Last month, the Third DCA issued an opinion on the subject of timely requesting an administrative hearing.  The case is Dixon v. Department of Agriculture and Consumer Services.  The order on appeal was a final administrative order, appealable under section 120.68(1), Florida Statutes.

The case began when the Department made an administrative complaint against Dixon alleging Dixon improperly issued training certificates.  The complaint contained a notice of rights and election of rights, which advised Dixon that he could request a hearing within 21 days of receiving the complaint.  The notice and election further advised Dixon that the failure to request a hearing within 21 days resulted in a waiver of his right to hearing.

Dixon was served with the complaint on January 29, 2020; Dixon mailed his request for hearing on February 19, 2020; but the Department did not receive the request until February 24, more than 21 days from January 29.  The Department thus denied Dixon’s request for hearing as untimely and issued a final order revoking Dixon’s license.

Dixon appealed the final order to the Third DCA.  On appeal, Dixon argued that his request for hearing was timely because 5 days are added to the request deadline when the request is mailed.  The Third DCA rejected Dixon’s argument and affirmed the final order.

In reaching its holding, the Third DCA analyzed Florida Administrative Code Rules 28-106.103 and 28-106.111.  Rule 28-106.103 allows an extra 5 days for mailing in certain instances but also provides that a party is not entitled to additional time “when the period of time begins pursuant to a type of notice described in rule 28-106.111, F.A.C.”  Rule 28-106.111 applies to all notices that determine or may determine a person’s substantial interests.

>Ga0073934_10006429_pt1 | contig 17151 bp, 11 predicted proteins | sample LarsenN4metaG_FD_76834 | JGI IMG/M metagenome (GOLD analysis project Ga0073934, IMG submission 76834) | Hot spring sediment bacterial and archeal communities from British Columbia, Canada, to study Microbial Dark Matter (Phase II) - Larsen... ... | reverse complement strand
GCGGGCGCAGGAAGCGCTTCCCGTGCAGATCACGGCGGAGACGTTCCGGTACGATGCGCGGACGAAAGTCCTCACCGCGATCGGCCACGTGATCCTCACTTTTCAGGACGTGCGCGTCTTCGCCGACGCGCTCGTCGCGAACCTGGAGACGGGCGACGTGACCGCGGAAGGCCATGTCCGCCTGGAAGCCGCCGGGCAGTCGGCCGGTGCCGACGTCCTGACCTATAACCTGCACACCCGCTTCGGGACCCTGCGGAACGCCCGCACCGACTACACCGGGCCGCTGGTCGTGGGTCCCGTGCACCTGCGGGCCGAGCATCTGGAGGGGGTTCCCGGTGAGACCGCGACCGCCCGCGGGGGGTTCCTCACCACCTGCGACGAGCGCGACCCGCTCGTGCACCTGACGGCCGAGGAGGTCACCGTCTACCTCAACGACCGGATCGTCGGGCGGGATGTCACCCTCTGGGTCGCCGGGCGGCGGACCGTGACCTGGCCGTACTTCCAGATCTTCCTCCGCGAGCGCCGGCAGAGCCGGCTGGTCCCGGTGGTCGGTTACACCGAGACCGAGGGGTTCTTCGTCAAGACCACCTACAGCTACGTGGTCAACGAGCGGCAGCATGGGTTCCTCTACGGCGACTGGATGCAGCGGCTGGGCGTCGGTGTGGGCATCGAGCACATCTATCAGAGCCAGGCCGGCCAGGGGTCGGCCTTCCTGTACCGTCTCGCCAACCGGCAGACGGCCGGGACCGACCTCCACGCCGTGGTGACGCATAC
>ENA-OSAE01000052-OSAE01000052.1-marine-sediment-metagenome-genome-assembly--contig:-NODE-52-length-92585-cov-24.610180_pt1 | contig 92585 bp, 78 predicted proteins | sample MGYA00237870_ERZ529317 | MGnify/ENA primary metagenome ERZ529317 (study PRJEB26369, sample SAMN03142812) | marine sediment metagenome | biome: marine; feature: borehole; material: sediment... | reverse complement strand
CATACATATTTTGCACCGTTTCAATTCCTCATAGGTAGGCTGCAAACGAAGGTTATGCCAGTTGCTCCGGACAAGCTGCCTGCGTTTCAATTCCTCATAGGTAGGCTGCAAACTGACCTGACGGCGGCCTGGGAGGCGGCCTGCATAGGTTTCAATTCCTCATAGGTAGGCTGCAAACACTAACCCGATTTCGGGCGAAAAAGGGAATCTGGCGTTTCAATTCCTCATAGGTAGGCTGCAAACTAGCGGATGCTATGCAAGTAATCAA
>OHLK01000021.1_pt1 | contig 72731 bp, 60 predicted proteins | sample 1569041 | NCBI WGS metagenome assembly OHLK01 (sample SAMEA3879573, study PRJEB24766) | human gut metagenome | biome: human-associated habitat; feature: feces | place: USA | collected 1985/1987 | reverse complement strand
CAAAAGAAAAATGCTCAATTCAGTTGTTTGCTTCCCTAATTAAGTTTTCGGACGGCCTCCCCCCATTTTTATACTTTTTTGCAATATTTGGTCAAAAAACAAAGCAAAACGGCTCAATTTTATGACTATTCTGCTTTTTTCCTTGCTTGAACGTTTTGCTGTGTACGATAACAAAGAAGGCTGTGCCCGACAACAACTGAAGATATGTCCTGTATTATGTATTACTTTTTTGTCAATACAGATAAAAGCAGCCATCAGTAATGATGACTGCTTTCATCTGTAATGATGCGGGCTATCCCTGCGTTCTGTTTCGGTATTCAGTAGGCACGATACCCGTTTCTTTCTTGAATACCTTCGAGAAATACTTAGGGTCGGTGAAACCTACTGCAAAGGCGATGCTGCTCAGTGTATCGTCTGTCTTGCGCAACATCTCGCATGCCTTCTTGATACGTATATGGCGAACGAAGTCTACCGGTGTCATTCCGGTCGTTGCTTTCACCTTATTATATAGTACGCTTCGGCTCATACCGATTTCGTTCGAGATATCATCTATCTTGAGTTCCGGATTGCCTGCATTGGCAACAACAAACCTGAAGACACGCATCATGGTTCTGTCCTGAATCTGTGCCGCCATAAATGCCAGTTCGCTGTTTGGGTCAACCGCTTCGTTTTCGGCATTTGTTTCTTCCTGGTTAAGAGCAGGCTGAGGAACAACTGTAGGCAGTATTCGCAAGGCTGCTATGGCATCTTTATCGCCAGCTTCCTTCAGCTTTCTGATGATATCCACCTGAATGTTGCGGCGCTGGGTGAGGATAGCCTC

As held by the Third DCA, the Department’s complaint was a notice within that category; Dixon therefore was not entitled to an additional 5 days.  This case provides a good reminder that the 5-day rule does not apply to requests for hearing on notices that affect a party’s substantial interests.

Although not an issue in Dixon’s case, many times a dispute exists over whether the agency provided the party with a point of entry to challenge the notice within the 21-day period.  For example, the notice may get lost in the mail or the notice may be mailed to the wrong location.  If a dispute exists as to the timeliness of a petition, then the affected party is entitled to an evidentiary hearing to resolve the dispute and can potentially salvage their case.  Denise Melissa Campbell, L.P.N. v. Dep’t of Health, 233 So. 3d 488, 489-490 (Fla. 1st DCA 2017).  Additionally, when timeliness is an issue, the party must be careful to allege why the petition is filed after the 21-day period.  This way, the agency will be on notice of the factual dispute and should refer the matter for an evidentiary hearing.

Jonathan Taylor is an associate attorney with The Law Offices of Moffa, Sutton, & Donnini, P.A.  Mr. Taylor concentrates in the areas of Florida tax appeals and general administrative appeals.  Mr. Taylor also volunteers with Guardian ad Litem to handle appellate matters.  Mr. Taylor can be reached at 954-234-2884 or